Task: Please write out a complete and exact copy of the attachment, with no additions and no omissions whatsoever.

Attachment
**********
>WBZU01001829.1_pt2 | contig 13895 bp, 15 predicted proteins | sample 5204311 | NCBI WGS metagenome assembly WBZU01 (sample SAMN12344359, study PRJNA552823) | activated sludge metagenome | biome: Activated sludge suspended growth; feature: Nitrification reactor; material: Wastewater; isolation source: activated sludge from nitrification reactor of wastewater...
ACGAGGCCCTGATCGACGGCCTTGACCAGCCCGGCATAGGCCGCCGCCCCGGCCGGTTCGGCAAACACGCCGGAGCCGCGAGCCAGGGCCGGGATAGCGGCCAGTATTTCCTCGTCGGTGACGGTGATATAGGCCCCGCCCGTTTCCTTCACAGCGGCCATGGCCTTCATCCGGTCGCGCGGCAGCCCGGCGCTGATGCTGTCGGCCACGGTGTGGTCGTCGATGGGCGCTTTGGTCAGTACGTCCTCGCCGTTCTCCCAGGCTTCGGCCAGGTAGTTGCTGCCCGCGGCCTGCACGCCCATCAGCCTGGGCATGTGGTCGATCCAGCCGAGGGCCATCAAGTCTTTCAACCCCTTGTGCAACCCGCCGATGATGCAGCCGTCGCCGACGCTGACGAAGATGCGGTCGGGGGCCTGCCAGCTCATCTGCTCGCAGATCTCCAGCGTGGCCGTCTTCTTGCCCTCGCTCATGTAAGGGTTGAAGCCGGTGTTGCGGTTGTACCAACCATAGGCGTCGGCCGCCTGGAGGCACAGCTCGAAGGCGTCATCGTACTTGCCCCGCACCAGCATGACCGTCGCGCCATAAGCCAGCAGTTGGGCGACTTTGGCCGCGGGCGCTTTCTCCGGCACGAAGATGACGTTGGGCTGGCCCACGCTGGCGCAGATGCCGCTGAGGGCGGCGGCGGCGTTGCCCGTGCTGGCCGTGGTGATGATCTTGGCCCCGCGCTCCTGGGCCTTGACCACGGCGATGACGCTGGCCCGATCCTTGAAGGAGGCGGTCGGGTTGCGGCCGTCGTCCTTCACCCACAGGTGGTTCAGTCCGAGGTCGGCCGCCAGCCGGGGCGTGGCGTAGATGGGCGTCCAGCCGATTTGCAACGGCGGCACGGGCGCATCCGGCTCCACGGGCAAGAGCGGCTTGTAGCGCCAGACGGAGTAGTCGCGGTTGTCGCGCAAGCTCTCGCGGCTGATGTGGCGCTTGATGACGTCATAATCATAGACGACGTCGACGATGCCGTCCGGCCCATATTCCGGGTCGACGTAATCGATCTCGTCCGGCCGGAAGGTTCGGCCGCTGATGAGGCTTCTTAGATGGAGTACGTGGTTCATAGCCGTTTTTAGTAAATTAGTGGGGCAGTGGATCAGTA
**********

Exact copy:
>WBZU01001829.1_pt2 | contig 13895 bp, 15 predicted proteins | sample 5204311 | NCBI WGS metagenome assembly WBZU01 (sample SAMN12344359, study PRJNA552823) | activated sludge metagenome | biome: Activated sludge suspended growth; feature: Nitrification reactor; material: Wastewater; isolation source: activated sludge from nitrification reactor of wastewater...
ACGAGGCCCTGATCGACGGCCTTGACCAGCCCGGCATAGGCCGCCGCCCCGGCCGGTTCGGCAAACACGCCGGAGCCGCGAGCCAGGGCCGGGATAGCGGCCAGTATTTCCTCGTCGGTGACGGTGATATAGGCCCCGCCCGTTTCCTTCACAGCGGCCATGGCCTTCATCCGGTCGCGCGGCAGCCCGGCGCTGATGCTGTCGGCCACGGTGTGGTCGTCGATGGGCGCTTTGGTCAGTACGTCCTCGCCGTTCTCCCAGGCTTCGGCCAGGTAGTTGCTGCCCGCGGCCTGCACGCCCATCAGCCTGGGCATGTGGTCGATCCAGCCGAGGGCCATCAAGTCTTTCAACCCCTTGTGCAACCCGCCGATGATGCAGCCGTCGCCGACGCTGACGAAGATGCGGTCGGGGGCCTGCCAGCTCATCTGCTCGCAGATCTCCAGCGTGGCCGTCTTCTTGCCCTCGCTCATGTAAGGGTTGAAGCCGGTGTTGCGGTTGTACCAACCATAGGCGTCGGCCGCCTGGAGGCACAGCTCGAAGGCGTCATCGTACTTGCCCCGCACCAGCATGACCGTCGCGCCATAAGCCAGCAGTTGGGCGACTTTGGCCGCGGGCGCTTTCTCCGGCACGAAGATGACGTTGGGCTGGCCCACGCTGGCGCAGATGCCGCTGAGGGCGGCGGCGGCGTTGCCCGTGCTGGCCGTGGTGATGATCTTGGCCCCGCGCTCCTGGGCCTTGACCACGGCGATGACGCTGGCCCGATCCTTGAAGGAGGCGGTCGGGTTGCGGCCGTCGTCCTTCACCCACAGGTGGTTCAGTCCGAGGTCGGCCGCCAGCCGGGGCGTGGCGTAGATGGGCGTCCAGCCGATTTGCAACGGCGGCACGGGCGCATCCGGCTCCACGGGCAAGAGCGGCTTGTAGCGCCAGACGGAGTAGTCGCGGTTGTCGCGCAAGCTCTCGCGGCTGATGTGGCGCTTGATGACGTCATAATCATAGACGACGTCGACGATGCCGTCCGGCCCATATTCCGGGTCGACGTAATCGATCTCGTCCGGCCGGAAGGTTCGGCCGCTGATGAGGCTTCTTAGATGGAGTACGTGGTTCATAGCCGTTTTTAGTAAATTAGTGGGGCAGTGGATCAGTA